Articles by Nik Prowse
“The reception for the album has been really good so far, it feels like we’ve got a bit of a buzz, a lot of interest.” We chat to Martin Teff from Vessels
Drift doesn’t let go of its gifts easily, but will reward the listener who invests the time to get to know this intriguing album.
Former FNM singer Chuck Mosley let loose on ten songs of energy and bombast. Worth cranking up.
This reissue gives us a delightful insight into how this unique band started out. It shows that the essence of Uncle Acid has always been the same, that their ability to create truly superlative and emotionally evocative music was there from the outset.
All too brief but highly promising first teaser for the third album by the Melbourne-based electronica and trip hop experimentalist.
Vessels’ transformation from introspective post-rock band to mind-expanding electronica outfit is complete. An album of really intelligent dance music made by five musicians who are stepping into their stride.
A dark, terrifying album that is also both uplifting and beautiful. A unique product of Myrkur’s classical and Nordic influences with elements of black metal.
Dark hip-hop with an industrial undercurrent. Your soundtrack to intelligent dissent in Trump’s America.
“Pure Humber sludge” – the sound of Battalions! A half hour of well-crafted bounce and groove all held up by a reassuring heaviness that keeps the head nodding throughout.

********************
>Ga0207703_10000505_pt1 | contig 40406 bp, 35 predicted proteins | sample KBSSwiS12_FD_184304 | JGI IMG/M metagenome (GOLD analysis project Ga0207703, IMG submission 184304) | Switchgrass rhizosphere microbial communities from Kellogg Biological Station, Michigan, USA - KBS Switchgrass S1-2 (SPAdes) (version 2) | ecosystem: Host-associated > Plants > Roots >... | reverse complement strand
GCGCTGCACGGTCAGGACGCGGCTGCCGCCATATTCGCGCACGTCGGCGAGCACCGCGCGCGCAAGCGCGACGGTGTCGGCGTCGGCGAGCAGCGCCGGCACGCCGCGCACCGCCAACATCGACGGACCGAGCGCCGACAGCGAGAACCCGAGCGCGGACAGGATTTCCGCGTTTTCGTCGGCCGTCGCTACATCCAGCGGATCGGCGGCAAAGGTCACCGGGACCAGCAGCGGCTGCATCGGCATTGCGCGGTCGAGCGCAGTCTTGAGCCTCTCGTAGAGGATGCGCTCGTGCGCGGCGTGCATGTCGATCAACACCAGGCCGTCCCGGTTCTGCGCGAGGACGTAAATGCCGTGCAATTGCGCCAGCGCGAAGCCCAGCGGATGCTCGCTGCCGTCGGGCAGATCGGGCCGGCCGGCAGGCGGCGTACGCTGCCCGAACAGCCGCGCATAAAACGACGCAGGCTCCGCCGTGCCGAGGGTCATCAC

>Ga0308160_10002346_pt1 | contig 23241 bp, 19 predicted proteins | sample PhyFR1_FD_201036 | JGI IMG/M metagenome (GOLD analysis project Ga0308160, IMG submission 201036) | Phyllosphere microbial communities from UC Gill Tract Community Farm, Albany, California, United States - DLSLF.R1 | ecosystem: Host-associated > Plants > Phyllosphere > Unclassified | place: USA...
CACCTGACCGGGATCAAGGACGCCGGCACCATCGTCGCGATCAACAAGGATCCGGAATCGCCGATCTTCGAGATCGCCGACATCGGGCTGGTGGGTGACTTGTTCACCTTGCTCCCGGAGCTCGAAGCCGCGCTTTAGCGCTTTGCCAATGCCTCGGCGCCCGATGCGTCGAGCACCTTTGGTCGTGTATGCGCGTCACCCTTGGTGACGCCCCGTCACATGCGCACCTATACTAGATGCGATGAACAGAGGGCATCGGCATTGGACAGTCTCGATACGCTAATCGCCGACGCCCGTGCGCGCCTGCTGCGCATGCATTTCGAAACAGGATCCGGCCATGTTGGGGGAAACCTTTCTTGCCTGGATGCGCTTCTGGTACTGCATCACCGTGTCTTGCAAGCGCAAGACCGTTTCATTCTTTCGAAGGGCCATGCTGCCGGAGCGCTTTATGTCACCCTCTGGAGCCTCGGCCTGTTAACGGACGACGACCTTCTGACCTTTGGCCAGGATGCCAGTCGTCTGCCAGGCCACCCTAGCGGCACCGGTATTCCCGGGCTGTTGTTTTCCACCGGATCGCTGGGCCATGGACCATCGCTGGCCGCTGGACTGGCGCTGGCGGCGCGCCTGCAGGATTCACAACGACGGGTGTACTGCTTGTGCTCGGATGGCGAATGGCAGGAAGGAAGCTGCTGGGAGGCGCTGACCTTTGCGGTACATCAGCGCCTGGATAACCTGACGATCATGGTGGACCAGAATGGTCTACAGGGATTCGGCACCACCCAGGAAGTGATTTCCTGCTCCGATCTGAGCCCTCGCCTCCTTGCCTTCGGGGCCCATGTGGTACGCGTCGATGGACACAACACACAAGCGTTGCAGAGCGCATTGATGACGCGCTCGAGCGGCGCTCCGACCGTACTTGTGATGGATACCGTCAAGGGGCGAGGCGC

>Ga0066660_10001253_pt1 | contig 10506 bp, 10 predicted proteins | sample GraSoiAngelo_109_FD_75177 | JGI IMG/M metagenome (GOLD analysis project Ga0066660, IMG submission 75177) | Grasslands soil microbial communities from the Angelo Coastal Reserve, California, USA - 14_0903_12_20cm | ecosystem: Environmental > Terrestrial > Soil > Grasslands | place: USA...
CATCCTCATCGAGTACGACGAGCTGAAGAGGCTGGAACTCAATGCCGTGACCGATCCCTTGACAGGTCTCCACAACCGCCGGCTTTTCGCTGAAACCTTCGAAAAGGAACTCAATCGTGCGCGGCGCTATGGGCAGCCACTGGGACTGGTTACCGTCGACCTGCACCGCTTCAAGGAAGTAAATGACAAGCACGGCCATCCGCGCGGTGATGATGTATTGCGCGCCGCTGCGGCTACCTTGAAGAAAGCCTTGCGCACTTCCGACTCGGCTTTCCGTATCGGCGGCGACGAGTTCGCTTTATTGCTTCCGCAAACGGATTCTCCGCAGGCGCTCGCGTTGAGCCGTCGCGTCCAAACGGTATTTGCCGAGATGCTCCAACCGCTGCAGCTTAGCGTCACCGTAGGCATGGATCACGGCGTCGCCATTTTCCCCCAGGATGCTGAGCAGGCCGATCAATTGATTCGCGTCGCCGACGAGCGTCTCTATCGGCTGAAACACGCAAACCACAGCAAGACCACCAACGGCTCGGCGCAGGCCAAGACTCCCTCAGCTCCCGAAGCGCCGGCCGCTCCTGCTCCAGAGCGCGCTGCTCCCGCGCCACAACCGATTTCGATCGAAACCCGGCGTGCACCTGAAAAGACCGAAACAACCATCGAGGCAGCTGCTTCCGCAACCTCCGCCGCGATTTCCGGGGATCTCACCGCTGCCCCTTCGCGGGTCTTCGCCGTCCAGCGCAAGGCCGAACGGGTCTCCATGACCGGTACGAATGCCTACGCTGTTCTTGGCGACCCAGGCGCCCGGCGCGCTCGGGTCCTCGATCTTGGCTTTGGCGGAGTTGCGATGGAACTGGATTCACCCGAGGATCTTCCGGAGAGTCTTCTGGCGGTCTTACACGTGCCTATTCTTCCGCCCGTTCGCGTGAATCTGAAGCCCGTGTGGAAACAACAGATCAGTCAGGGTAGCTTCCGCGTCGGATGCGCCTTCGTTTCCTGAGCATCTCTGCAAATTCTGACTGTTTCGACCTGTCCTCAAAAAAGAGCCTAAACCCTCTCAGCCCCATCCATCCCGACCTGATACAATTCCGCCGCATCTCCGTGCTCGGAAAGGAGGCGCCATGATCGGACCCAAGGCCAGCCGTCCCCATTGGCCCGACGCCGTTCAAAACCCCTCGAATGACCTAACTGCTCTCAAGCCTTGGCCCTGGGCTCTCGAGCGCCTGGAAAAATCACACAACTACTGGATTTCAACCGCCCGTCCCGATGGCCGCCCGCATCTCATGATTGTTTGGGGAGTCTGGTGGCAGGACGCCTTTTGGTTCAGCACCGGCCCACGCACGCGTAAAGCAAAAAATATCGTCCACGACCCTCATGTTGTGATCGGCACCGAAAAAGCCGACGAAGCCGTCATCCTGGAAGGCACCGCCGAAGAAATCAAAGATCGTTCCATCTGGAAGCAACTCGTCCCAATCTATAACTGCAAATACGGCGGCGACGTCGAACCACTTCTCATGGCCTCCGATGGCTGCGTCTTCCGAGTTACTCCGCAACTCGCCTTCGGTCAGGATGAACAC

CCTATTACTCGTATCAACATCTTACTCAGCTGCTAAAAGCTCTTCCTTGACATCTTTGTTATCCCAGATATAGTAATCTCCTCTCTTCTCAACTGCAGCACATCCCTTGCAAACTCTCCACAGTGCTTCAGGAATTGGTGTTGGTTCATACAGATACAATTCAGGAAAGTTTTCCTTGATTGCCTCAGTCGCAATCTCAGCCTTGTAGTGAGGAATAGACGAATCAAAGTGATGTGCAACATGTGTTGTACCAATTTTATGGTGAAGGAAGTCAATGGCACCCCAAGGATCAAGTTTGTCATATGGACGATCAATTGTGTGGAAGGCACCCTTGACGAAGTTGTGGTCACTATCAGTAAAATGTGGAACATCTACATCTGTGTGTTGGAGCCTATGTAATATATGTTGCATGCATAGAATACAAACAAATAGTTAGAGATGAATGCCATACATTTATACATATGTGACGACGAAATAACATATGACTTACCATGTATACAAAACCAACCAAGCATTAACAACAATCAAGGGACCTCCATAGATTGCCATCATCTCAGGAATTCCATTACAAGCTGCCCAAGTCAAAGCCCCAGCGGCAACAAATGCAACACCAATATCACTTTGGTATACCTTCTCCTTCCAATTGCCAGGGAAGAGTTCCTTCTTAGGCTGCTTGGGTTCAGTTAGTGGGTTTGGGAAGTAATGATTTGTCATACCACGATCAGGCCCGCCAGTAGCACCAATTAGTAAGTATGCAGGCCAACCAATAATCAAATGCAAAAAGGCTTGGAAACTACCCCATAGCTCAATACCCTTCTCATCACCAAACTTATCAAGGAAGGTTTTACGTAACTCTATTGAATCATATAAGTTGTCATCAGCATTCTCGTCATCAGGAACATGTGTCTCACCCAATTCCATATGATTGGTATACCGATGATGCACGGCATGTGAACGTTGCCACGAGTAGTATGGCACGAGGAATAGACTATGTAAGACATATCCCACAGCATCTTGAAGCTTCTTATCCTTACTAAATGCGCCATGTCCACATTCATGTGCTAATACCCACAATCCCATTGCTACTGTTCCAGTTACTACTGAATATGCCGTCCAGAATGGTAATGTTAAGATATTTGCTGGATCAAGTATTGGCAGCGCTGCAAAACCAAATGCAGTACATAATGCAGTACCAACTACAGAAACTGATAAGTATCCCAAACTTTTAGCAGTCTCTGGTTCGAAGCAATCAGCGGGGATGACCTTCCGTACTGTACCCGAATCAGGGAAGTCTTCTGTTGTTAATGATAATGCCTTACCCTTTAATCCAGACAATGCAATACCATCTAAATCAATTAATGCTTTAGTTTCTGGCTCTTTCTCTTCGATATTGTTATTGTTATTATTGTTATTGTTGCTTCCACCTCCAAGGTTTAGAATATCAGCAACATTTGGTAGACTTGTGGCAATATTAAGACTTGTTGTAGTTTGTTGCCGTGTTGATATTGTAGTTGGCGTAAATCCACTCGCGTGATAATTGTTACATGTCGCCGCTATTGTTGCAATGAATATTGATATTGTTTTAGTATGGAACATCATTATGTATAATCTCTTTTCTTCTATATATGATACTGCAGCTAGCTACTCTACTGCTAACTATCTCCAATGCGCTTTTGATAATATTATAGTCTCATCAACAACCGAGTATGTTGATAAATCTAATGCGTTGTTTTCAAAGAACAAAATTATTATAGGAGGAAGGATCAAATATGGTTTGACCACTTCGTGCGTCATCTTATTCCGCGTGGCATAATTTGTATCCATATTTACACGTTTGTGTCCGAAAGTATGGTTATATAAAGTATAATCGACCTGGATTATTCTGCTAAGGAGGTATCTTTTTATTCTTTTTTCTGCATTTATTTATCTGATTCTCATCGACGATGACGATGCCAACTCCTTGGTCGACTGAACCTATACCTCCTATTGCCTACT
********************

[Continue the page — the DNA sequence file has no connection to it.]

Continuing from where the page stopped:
Ahead of the release their second long player Moonburn and playing the New Blood Stage at this year’s Bloodstock, Nik Prowse posed a few questions to vocalist Phil Wilkinson from Hull heavyweights Battalions about their new music, Bloodstock and what it’s like being in a band from Hull.
Ghostpoet’s laconic, understated drawl is unique. His voice, combined with trip hop vibes and indie guitar, gives us a gorgeous album that reveals more on each play.
The variety, the light and the shade, make for a very strong, very listenable metal album, and one that will stay on my playlist for a long while. Prong’s finest for a long while.
As a body of work ‘Kentro I’ showcases what Wander as Ghosts are capable of. They can build incredible variation of sound and feel into their music, often switching in a heartbeat, and rarely making the transition feel anything other than completely natural. It makes for an intriguing listen.
Goatwhore’s well-crafted seventh album is paced like a live show – with faster thrashy numbers mixed in with slower doomy efforts for banging your head to.
This is Mastodon on acid, with the psych setting turned up to 11: the soundtrack for a trip to the edge of the galaxy.
I loved the atmosphere created by ‘Hydrogen’, which sits comfortably with the best work of ambient electronica’s heavyweights.
As the music gets heavier Caroline Cawley’s voice is the constant – clear, wavering, beautiful.
This album is definitely a worthy successor to the masterful ‘Ótta’, but it’s not ‘Ótta 2’. My album of the year so far by a mile.
You can’t rush this stuff. You have to give it head space, spend time with it. Absorb it.
A cohesive album with a blend of metal and post-rock influences that is greater than the sum of its parts.
An essential album from a band with an all-too-short career.